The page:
How To Prevent Low Blood Pressure In Teenagers?

Take a lot of fluids to prevent low blood pressure

Image: Shutterstock

If the child has mild symptoms of low blood pressure, then minor changes in the lifestyle might be enough to prevent any problems. Here are a few measures you may consider.

  • Avoid dehydration – encourage them to take a lot of fluids.
  • Use adequate salt in the diet.
  • Make them eat a balanced diet to provide all the essential nutrients to the body.
protip_icon Quick fact
A cup of coffee or any caffeinated beverage can instantly raise blood pressure within 30 minutes (24).
  • Tell them to avoid standing up suddenly from a sitting position.
  • Let them eat smaller meals at regular intervals and cut down on the intake of carbohydrates.
  • Ask them to wear compression stockings.
  • If they have light-headedness or dizziness., let them lie down for a few minutes. with both feet at a higher level than the body.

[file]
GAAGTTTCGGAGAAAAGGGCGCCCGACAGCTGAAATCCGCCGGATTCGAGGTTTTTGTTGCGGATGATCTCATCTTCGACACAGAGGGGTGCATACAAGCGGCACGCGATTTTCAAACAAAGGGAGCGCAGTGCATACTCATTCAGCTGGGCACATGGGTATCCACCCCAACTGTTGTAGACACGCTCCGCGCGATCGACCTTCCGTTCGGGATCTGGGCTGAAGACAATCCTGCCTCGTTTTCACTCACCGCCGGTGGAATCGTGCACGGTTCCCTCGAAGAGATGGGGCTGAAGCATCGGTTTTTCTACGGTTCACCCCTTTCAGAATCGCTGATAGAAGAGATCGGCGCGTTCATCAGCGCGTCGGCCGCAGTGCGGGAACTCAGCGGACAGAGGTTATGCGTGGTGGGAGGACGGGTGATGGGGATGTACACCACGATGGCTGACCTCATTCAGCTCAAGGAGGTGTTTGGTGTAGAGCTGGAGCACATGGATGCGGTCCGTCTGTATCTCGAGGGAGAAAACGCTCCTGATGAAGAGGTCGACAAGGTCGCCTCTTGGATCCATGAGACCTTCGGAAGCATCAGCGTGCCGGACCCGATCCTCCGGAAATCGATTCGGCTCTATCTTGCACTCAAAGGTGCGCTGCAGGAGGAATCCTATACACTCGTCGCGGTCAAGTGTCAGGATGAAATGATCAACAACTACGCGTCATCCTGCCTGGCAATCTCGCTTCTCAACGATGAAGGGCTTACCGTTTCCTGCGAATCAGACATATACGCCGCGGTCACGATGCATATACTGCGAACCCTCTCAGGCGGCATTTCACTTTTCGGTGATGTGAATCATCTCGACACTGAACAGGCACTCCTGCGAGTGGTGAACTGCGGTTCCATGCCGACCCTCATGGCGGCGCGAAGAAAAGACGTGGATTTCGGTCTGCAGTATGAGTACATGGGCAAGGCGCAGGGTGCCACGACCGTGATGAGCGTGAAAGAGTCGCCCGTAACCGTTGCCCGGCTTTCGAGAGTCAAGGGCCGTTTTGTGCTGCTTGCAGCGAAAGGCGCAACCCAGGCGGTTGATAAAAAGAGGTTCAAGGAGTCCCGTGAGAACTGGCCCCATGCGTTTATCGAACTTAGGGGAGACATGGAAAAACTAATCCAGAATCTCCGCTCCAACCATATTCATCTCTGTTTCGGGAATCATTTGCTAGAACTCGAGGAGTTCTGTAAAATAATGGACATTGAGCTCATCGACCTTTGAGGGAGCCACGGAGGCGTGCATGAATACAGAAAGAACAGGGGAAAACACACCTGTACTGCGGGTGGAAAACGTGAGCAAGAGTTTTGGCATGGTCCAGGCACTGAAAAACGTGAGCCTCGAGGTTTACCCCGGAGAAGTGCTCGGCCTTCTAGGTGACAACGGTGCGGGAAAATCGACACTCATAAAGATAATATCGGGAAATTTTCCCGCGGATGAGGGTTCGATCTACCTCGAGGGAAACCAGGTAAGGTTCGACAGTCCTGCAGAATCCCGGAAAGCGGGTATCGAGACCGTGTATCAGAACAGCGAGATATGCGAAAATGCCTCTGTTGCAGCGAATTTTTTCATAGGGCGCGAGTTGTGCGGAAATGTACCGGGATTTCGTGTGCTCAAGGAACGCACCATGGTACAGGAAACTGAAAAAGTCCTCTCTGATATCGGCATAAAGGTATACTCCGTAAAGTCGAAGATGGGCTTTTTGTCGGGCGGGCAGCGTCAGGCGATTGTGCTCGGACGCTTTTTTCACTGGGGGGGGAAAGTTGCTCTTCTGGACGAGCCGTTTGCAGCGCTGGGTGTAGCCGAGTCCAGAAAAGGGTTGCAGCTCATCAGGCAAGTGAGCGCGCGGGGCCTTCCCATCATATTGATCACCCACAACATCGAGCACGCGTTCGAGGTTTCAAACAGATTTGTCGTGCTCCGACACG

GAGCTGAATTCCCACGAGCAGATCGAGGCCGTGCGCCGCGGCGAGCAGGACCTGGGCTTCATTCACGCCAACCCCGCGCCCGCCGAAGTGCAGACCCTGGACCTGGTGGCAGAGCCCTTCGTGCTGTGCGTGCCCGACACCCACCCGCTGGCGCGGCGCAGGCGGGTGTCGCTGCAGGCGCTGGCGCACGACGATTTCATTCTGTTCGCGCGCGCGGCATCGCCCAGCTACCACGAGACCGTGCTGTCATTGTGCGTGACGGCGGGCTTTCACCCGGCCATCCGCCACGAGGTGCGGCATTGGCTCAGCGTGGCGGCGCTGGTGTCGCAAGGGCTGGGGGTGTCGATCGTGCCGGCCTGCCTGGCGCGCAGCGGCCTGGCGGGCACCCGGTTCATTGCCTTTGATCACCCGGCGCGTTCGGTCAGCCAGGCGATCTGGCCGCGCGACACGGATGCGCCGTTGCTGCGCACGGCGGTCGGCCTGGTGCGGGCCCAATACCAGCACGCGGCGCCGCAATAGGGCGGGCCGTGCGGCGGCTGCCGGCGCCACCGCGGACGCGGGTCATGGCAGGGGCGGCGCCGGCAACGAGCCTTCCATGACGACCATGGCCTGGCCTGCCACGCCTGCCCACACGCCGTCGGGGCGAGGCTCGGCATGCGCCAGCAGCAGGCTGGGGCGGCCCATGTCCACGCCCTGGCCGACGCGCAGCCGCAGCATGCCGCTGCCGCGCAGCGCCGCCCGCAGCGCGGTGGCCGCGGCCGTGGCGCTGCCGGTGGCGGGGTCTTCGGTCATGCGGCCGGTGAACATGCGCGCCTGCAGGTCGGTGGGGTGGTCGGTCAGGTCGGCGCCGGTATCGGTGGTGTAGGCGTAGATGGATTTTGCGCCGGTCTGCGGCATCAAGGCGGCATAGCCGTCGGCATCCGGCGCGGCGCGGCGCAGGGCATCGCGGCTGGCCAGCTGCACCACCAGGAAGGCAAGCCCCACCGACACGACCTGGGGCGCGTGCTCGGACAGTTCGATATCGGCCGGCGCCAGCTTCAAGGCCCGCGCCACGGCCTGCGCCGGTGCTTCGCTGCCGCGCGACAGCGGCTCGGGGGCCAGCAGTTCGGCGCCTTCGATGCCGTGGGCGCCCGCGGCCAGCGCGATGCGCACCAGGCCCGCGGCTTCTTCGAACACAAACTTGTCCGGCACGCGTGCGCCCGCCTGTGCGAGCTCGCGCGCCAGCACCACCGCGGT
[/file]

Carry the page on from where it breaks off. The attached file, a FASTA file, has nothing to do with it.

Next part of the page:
• Sitting down and putting the head between the knees will help get the blood pressure back to normal.

A proper diet, along with the above tips, can help manage low blood pressure better.

protip_icon Research finds
From infancy until age 15, supervised dietary counseling to increase unsaturated fat, vegetable, and fruit intake while reducing saturated fat intake can significantly lower childhood blood pressure (25).

Diet For Low Blood Pressure In Teens

Sometimes, blood pressure drops due to the poor supply of essential nutrients in the body. A balanced diet can help replenish these nutrients and elevate the blood pressure level.

  • Include vitamin B12-rich foods such as eggs and fortified cereals as they help prevent anemia. Eat egg in boiled or scrambled form.
  • Foods such as asparagus and broccoli that are rich in folic acid also help in keeping anemia at bay (18).
  • Teenage girls should take iron-rich foods like green leafy vegetables, beans, and lentils to compensate for the blood loss during menstruation.

Frequently Asked Questions

1. Does low blood pressure mean dehydration in teens?

Low blood pressure does not mean dehydration. Dehydration is one of the potential factors that can result in low blood pressure in children (19).

2. What neurological disorders cause low blood pressure in teens?